Arab cuisine mostly follows one of three
culinary traditions from the Maghreb, the Levant or
In the Maghreb countries (Morocco,
Algeria, Tunisia and Libya) traditional main meals are tajines
or dishes using couscous.
In the Levant ( Palestine, Jordan, Lebanon
and Syria) main meals usually start with mezze small
dishes of dips and other items which are eaten with bread.
This is typically followed by skewers of grilled lamb or
Gulf cuisine, which has Iranian and Indian
influences, tends to be more highly spiced with more use of
rice. Sometimes a lamb is roasted and served whole.
In the Arab countries generally, lamb and
chicken are the most popular types of meat, though goat, beef
and occasionally camel meat are consumed too. Muslims usually
avoid eating pork.
Fruit and vegetables
In comparison with western cuisine, Arab
cuisine tends to make more use of lentils, chickpeas and
numerous types of bean. Use of olives, aubergines, courgettes
and okra is also more common.
Raw pickled vegetables are often served on
a side dish. These may include chillis, gherkins, and slices
of turnip, cucumber, carrot, etc.
Common fruits are citrus, dates, figs, grapes, pomegranates, melons, watermelons,
apricots and prickly pears (cactus fruit).
Common nuts are almonds, peanuts, pine nuts, pistachios, and walnuts. Nuts may be included in main dishes as well as sweets and desserts.
Bread in the Arab countries is usually round and flat, though its size and thickness can vary a lot. Most countries have their own typical styles for everyday consumption.
Bread is a staple of most meals and in
some situations is used in place of a spoon or fork for scooping up food.
Some types of bread are unleavened; others
are made with yeast. A tasty example of unleavened bread is
the Yemeni malawah
and here is a recipe for a Moroccan
yeast bread, or khoubz.
Needless to say, bread in the Arab
countries is usually baked in ovens (which can often be seen glowing red in the back of Arab
bakers' shops) but it may also be baked by laying a very thin sheet of dough on to a heated
(usually domed) surface.
A third and more interesting method is sand baking a traditional technique in desert areas using the remains of a camp fire. The glowing embers are scraped away and a shallow hollow is made where the fire has been. The dough is placed in the hollow then covered with sand and the embers until it is baked.
Spices and flavours
Spices commonly used in Arab cuisine include (in alphabetical order): allspice, aniseed, caraway,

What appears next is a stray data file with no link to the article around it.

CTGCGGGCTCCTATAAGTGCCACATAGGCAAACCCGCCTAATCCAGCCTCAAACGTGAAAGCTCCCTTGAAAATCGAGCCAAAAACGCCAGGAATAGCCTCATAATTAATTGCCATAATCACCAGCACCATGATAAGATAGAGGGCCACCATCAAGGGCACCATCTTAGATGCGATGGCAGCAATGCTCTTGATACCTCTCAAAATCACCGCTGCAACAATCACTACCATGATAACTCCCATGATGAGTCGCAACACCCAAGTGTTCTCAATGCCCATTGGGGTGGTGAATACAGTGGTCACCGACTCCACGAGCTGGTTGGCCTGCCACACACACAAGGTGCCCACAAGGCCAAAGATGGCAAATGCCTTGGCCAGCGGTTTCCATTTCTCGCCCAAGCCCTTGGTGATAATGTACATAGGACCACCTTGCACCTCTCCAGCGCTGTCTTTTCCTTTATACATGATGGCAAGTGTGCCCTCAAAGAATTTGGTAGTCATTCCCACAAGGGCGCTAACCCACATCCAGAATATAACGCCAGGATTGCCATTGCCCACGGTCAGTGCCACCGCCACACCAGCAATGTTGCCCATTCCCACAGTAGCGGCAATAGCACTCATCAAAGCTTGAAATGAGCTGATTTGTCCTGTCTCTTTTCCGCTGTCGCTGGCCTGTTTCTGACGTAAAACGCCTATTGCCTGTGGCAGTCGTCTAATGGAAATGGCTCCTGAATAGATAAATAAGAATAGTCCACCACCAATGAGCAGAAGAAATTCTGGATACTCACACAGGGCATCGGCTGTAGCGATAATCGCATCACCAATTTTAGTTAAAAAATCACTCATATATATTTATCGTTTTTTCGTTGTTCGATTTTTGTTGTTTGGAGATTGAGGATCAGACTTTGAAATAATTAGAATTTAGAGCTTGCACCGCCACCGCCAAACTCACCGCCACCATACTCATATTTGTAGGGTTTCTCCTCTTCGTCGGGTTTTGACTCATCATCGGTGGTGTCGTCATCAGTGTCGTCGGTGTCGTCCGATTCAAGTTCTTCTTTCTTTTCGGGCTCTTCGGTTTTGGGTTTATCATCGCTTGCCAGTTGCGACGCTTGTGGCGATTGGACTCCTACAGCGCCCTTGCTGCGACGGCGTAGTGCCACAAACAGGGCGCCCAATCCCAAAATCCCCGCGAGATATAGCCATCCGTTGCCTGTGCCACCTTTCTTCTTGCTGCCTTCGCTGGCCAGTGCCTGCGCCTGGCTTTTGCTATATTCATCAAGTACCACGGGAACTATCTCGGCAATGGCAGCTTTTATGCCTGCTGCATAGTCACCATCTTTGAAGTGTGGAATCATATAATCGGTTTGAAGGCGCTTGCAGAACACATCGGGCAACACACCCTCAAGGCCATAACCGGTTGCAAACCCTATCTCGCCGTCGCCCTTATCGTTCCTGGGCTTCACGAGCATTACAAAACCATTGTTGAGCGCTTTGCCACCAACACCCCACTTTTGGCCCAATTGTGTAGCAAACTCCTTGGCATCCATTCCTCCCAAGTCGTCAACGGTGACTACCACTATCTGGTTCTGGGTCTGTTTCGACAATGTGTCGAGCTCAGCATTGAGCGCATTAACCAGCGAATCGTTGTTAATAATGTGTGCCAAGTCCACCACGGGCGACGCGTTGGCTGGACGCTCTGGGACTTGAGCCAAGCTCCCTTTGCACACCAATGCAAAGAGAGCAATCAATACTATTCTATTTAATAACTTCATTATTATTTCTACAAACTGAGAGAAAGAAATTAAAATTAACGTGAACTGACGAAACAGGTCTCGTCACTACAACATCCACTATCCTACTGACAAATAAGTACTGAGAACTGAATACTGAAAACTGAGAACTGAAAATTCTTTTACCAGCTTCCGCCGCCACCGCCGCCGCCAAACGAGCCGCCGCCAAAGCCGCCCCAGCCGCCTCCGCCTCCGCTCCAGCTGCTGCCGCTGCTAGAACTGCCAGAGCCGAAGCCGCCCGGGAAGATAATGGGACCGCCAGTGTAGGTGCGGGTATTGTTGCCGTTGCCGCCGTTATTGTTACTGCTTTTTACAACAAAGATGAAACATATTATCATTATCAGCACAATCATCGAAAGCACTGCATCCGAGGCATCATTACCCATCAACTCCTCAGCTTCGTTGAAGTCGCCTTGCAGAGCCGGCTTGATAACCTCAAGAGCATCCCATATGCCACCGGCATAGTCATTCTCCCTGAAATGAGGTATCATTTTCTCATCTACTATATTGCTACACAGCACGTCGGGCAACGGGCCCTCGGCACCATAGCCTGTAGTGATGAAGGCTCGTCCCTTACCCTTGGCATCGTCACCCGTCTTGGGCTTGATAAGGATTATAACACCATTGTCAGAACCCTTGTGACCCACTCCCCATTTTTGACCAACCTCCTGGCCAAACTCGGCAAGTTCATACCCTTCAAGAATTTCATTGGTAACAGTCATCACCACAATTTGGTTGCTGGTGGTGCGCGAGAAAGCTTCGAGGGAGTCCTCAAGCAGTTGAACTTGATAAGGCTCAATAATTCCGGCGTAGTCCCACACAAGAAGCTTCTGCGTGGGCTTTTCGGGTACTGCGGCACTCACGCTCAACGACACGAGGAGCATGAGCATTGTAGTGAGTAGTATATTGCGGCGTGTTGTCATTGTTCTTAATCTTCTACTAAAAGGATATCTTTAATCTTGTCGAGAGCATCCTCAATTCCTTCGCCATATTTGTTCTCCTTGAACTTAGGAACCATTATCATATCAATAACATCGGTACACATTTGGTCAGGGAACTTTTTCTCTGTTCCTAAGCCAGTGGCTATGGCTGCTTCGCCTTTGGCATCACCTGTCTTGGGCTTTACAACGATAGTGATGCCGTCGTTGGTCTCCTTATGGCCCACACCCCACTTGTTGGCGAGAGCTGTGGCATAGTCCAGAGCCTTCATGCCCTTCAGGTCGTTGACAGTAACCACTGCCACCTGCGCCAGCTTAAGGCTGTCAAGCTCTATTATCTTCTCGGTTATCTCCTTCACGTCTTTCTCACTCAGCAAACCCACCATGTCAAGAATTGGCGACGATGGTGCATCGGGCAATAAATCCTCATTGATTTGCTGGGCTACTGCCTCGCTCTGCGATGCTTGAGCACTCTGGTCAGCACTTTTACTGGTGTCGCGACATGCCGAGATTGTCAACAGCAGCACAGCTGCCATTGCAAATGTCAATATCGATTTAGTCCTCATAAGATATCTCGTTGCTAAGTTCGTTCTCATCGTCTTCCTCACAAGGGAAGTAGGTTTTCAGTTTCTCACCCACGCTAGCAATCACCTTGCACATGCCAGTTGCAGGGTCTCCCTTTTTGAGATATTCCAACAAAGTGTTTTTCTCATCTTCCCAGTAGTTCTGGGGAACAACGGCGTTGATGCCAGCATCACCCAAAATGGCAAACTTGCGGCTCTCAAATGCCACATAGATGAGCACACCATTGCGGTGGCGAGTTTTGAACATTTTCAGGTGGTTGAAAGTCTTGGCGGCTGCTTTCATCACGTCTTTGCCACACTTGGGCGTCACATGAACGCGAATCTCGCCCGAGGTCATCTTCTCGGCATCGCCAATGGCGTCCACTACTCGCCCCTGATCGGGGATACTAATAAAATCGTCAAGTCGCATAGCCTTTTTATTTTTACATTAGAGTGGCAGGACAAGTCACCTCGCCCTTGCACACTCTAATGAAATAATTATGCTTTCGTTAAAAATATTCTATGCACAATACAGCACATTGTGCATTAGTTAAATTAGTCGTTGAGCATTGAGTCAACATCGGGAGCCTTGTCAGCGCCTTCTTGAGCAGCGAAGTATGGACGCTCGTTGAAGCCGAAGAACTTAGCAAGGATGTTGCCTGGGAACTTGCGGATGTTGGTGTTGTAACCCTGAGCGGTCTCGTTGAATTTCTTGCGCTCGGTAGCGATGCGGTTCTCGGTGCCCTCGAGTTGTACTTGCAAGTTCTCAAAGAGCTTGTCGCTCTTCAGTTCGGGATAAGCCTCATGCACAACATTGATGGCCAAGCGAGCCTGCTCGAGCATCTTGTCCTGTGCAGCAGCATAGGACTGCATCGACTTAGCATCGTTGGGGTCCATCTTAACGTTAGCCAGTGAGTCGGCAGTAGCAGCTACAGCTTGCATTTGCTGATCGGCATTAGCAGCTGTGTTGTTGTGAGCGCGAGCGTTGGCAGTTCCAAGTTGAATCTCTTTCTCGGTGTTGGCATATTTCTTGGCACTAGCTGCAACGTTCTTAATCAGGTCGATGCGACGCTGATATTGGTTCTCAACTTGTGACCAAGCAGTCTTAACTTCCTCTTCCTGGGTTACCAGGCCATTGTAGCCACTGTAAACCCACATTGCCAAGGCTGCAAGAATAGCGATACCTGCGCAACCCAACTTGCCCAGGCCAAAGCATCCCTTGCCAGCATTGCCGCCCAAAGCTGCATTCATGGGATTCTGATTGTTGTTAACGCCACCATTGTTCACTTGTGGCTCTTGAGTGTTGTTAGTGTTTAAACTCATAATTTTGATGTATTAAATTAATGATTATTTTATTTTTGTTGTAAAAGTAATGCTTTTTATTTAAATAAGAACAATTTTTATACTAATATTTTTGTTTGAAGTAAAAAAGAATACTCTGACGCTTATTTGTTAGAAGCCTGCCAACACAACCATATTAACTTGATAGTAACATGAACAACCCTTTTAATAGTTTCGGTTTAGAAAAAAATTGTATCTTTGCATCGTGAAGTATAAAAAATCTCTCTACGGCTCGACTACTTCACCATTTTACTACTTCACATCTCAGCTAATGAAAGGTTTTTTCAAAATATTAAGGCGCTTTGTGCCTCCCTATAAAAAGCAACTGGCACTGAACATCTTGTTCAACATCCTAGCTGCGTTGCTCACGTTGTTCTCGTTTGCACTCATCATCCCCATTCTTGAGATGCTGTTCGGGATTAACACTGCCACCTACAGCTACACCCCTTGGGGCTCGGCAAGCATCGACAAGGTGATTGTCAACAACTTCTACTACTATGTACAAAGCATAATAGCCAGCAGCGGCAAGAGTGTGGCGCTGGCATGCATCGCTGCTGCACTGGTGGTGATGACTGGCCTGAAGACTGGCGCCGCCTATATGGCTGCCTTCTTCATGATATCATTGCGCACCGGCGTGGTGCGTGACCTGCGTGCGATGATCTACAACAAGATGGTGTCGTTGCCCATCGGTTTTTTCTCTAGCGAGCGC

cardamom, cinnamon, cloves, coriander, cumin, fenugreek, nutmeg, paprika, saffron, sesame,
sumac, and turmeric.
Baharat is an all-purpose seasoning which contains black pepper plus, typically, cumin, cinnamon,
and cloves. It may also contain coriander, cardamom, nutmeg and/or paprika.
Ra's el hanout (literally, "top of the shop") is a general-purpose spice mixture used for savoury dishes
in the North Africa. By tradition it contains 12 different spices. The combination varies from one
maker to another but it is almost certain to include paprika, cumin, chili and cinnamon.
Za'atar is a widely-used condiment throughout the Middle East. It is a mixture of dried herbs
marjoram, thyme, oregano, etc plus sesame seeds, sumac and salt. Again, there are differences of
opinion about the best combination of ingredients and their proportions.
Za'atar can be used in
general cooking for example, rubbed over a chicken before roasting and sprinkled on bread dough
before baking (man'ousheh in Lebanon). It can also be consumed without cooking, by dipping pieces
of bread into olive oil and then into za'atar.
Harissa is a hot chili paste particularly associated with Tunisia, Libya and Algeria. It is also available
dry, as a spice mix.
Spice market in Marrakesh, Morocco.
Sweets and desserts
Kunafa (kanafeh / kunafah) has a crusty top made from noodle-like shreds of pastry, with a filling of
soft white cheese. The whole dish is steeped in sugary syrup with a hint of rosewater is often
decorated with a sprinkling of chopped pistachio nuts. Kunafa is usually baked as a single piece on a
large metal tray and then cut into slices. There are several variants, however, and it may also be
found in the form of small, individual rolls. Here is a short video demonstrating how to make